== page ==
New research demonstrates that the larvae not just contribute in global warming but also in disturbing the sedimentary layers at the bottom of lakes.
Chaoborus spp is a small fly species that is found all over the world (except in Antarctica). The insect spends one to two years of its life cycle under water in a larval state, in lakes no deeper than 70 metres.
Larvae spend the day in lakebed sediment and rise to the surface at night time to feed. They are equipped with air sacs that they can adjust to alter their depth in the water so as to migrate upwards and downwards.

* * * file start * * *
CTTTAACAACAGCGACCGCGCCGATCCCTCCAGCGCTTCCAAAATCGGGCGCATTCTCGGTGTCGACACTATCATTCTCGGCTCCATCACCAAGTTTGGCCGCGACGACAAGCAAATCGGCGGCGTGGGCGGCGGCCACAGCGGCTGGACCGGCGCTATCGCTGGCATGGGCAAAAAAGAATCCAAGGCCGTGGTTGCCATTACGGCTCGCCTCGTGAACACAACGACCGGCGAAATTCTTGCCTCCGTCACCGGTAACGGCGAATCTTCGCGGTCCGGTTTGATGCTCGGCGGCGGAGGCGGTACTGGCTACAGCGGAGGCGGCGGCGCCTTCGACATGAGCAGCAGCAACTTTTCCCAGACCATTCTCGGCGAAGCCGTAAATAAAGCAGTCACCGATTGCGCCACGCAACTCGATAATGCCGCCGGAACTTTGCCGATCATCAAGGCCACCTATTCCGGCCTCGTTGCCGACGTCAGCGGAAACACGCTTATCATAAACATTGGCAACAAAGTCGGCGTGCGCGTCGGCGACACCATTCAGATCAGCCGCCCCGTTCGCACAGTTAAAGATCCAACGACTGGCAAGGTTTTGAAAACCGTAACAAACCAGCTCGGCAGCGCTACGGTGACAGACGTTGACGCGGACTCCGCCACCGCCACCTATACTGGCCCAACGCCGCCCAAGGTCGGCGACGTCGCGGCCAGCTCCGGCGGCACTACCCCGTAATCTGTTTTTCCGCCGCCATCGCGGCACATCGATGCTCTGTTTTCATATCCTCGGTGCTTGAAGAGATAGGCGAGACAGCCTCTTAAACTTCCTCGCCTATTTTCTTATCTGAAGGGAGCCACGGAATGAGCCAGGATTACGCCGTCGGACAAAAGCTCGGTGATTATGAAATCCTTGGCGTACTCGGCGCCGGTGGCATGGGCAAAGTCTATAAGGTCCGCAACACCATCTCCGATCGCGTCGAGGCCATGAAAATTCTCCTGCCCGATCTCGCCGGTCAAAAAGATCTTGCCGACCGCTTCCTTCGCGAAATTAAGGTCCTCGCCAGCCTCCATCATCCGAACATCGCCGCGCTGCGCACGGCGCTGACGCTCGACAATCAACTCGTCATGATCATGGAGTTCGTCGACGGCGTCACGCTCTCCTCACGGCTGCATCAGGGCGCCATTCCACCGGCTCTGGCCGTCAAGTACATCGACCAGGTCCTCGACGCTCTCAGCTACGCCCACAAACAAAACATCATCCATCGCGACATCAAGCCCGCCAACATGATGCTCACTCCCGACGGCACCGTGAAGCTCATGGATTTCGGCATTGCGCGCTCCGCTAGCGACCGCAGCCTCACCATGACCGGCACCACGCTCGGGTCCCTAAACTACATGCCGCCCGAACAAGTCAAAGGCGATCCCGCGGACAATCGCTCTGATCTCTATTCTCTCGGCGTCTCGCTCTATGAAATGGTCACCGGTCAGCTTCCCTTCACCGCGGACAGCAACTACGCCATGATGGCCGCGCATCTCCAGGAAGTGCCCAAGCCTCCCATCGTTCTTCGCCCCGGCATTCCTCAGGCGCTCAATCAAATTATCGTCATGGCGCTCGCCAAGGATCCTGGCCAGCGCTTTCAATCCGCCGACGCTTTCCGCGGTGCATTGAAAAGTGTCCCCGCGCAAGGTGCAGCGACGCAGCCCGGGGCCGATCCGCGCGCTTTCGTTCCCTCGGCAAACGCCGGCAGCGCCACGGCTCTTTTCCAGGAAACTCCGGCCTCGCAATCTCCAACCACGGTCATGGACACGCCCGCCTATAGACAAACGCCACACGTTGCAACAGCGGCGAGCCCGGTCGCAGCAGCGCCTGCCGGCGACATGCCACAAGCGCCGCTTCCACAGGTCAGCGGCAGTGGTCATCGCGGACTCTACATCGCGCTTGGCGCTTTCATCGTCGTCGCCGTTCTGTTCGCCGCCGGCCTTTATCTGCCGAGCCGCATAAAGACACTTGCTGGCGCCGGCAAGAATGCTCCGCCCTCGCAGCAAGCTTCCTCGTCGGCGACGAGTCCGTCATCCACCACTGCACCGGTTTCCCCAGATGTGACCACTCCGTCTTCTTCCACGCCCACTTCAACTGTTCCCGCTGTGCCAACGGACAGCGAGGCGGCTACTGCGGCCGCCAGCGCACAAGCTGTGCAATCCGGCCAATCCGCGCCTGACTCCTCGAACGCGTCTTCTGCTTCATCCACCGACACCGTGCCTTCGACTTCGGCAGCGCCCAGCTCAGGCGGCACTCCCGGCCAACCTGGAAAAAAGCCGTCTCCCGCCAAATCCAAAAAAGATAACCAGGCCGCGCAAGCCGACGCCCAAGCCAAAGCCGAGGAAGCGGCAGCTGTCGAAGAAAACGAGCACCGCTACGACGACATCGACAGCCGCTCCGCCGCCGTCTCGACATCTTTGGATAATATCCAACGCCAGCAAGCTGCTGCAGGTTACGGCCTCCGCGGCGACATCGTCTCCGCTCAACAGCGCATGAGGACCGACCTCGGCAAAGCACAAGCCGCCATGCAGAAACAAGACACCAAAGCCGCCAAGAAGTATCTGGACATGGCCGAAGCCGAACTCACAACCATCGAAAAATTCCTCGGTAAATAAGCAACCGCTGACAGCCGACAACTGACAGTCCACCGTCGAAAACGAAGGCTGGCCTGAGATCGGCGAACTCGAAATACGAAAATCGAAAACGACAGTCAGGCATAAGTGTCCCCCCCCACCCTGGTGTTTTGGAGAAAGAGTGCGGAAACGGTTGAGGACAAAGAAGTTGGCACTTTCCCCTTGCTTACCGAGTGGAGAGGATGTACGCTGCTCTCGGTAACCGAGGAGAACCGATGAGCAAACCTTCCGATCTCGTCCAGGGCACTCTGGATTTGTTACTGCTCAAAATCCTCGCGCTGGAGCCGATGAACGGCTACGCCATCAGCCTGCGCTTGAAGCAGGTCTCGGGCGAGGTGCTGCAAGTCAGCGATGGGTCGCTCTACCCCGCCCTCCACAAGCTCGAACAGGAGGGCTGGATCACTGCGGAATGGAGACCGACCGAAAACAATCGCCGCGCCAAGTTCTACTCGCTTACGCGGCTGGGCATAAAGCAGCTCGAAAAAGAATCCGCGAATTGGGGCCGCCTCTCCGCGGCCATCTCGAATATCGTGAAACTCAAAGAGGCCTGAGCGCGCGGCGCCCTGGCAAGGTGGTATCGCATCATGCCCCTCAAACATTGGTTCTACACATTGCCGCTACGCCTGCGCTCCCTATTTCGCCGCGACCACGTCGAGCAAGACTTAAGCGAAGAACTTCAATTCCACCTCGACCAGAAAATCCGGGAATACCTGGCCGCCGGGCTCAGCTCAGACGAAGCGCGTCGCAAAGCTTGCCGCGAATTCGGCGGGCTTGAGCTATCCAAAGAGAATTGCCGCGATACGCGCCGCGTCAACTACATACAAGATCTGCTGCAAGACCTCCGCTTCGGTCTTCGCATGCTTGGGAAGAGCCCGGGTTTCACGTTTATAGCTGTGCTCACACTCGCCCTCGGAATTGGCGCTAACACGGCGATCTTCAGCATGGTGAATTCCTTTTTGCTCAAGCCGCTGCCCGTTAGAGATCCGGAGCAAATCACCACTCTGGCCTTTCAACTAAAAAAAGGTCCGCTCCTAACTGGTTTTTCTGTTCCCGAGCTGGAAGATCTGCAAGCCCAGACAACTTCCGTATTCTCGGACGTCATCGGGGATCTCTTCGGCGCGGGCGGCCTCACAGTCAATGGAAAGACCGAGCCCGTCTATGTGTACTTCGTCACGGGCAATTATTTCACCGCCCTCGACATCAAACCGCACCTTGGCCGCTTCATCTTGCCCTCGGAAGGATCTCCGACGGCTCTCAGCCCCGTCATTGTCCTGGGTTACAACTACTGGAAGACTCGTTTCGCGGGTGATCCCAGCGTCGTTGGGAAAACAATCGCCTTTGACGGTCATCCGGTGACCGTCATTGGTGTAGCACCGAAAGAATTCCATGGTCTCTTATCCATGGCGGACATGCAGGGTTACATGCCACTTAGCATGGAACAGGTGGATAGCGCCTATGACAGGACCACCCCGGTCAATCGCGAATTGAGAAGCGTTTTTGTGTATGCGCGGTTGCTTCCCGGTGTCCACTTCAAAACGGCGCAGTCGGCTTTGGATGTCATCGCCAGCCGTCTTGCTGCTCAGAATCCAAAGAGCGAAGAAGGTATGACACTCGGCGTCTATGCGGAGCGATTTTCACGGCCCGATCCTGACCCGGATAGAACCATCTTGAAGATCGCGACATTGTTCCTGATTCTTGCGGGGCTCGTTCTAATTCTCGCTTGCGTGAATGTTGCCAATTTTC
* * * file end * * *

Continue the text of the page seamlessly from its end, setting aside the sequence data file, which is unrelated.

Scientists have discovered that Chaoborus spp also uses the methane it finds in lakebeds to help it move around. The species releases methane into the surface water, increasing the likelihood that the gas will enter the atmosphere.
The research demonstrates the negative role played by the larvae not just in global warming but also in disturbing the sedimentary layers at the bottom of lakes.The life cycle of the small fly Chaoborus spp has been well-known for almost a century.